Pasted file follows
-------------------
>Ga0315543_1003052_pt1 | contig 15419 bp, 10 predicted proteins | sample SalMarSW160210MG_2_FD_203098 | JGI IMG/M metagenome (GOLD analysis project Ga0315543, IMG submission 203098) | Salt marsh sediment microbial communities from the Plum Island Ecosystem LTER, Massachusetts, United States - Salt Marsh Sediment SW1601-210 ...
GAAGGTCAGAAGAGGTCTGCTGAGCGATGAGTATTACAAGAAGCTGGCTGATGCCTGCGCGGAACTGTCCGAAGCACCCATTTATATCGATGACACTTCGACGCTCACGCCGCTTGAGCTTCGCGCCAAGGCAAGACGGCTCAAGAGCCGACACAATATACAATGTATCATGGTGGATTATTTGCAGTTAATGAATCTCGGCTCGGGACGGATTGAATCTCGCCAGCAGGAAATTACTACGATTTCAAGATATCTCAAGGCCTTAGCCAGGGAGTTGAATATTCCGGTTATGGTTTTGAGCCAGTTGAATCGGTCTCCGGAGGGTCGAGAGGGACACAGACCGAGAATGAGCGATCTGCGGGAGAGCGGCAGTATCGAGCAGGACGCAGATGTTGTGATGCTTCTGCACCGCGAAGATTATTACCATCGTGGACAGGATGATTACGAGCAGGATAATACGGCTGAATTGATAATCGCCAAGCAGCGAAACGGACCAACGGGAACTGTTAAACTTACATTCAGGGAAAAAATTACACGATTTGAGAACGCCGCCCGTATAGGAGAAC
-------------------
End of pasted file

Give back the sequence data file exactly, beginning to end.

>Ga0315543_1003052_pt1 | contig 15419 bp, 10 predicted proteins | sample SalMarSW160210MG_2_FD_203098 | JGI IMG/M metagenome (GOLD analysis project Ga0315543, IMG submission 203098) | Salt marsh sediment microbial communities from the Plum Island Ecosystem LTER, Massachusetts, United States - Salt Marsh Sediment SW1601-210 ...
GAAGGTCAGAAGAGGTCTGCTGAGCGATGAGTATTACAAGAAGCTGGCTGATGCCTGCGCGGAACTGTCCGAAGCACCCATTTATATCGATGACACTTCGACGCTCACGCCGCTTGAGCTTCGCGCCAAGGCAAGACGGCTCAAGAGCCGACACAATATACAATGTATCATGGTGGATTATTTGCAGTTAATGAATCTCGGCTCGGGACGGATTGAATCTCGCCAGCAGGAAATTACTACGATTTCAAGATATCTCAAGGCCTTAGCCAGGGAGTTGAATATTCCGGTTATGGTTTTGAGCCAGTTGAATCGGTCTCCGGAGGGTCGAGAGGGACACAGACCGAGAATGAGCGATCTGCGGGAGAGCGGCAGTATCGAGCAGGACGCAGATGTTGTGATGCTTCTGCACCGCGAAGATTATTACCATCGTGGACAGGATGATTACGAGCAGGATAATACGGCTGAATTGATAATCGCCAAGCAGCGAAACGGACCAACGGGAACTGTTAAACTTACATTCAGGGAAAAAATTACACGATTTGAGAACGCCGCCCGTATAGGAGAAC